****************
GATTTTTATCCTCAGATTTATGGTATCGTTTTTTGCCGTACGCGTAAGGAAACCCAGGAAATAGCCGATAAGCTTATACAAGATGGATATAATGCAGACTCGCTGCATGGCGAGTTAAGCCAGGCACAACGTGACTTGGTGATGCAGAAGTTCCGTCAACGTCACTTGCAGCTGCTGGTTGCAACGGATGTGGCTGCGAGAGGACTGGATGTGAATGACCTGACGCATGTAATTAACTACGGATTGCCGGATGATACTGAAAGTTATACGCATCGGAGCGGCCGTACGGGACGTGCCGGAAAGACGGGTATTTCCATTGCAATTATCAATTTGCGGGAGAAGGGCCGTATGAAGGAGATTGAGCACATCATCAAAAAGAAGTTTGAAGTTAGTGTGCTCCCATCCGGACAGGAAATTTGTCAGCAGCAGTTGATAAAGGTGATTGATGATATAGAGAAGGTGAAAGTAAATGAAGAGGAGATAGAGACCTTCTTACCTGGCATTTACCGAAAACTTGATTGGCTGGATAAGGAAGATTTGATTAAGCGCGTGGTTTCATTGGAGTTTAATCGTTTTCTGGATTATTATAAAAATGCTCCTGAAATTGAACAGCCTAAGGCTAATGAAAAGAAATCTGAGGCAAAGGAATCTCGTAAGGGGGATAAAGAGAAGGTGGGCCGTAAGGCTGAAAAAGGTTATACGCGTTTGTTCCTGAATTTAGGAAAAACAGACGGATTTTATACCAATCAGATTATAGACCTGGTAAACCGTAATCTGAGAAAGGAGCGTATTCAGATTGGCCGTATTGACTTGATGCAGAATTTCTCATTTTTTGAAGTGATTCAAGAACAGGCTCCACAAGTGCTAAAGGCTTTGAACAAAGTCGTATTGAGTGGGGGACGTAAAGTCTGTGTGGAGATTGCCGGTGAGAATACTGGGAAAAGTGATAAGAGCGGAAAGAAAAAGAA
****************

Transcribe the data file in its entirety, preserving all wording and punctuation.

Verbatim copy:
GATTTTTATCCTCAGATTTATGGTATCGTTTTTTGCCGTACGCGTAAGGAAACCCAGGAAATAGCCGATAAGCTTATACAAGATGGATATAATGCAGACTCGCTGCATGGCGAGTTAAGCCAGGCACAACGTGACTTGGTGATGCAGAAGTTCCGTCAACGTCACTTGCAGCTGCTGGTTGCAACGGATGTGGCTGCGAGAGGACTGGATGTGAATGACCTGACGCATGTAATTAACTACGGATTGCCGGATGATACTGAAAGTTATACGCATCGGAGCGGCCGTACGGGACGTGCCGGAAAGACGGGTATTTCCATTGCAATTATCAATTTGCGGGAGAAGGGCCGTATGAAGGAGATTGAGCACATCATCAAAAAGAAGTTTGAAGTTAGTGTGCTCCCATCCGGACAGGAAATTTGTCAGCAGCAGTTGATAAAGGTGATTGATGATATAGAGAAGGTGAAAGTAAATGAAGAGGAGATAGAGACCTTCTTACCTGGCATTTACCGAAAACTTGATTGGCTGGATAAGGAAGATTTGATTAAGCGCGTGGTTTCATTGGAGTTTAATCGTTTTCTGGATTATTATAAAAATGCTCCTGAAATTGAACAGCCTAAGGCTAATGAAAAGAAATCTGAGGCAAAGGAATCTCGTAAGGGGGATAAAGAGAAGGTGGGCCGTAAGGCTGAAAAAGGTTATACGCGTTTGTTCCTGAATTTAGGAAAAACAGACGGATTTTATACCAATCAGATTATAGACCTGGTAAACCGTAATCTGAGAAAGGAGCGTATTCAGATTGGCCGTATTGACTTGATGCAGAATTTCTCATTTTTTGAAGTGATTCAAGAACAGGCTCCACAAGTGCTAAAGGCTTTGAACAAAGTCGTATTGAGTGGGGGACGTAAAGTCTGTGTGGAGATTGCCGGTGAGAATACTGGGAAAAGTGATAAGAGCGGAAAGAAAAAGAA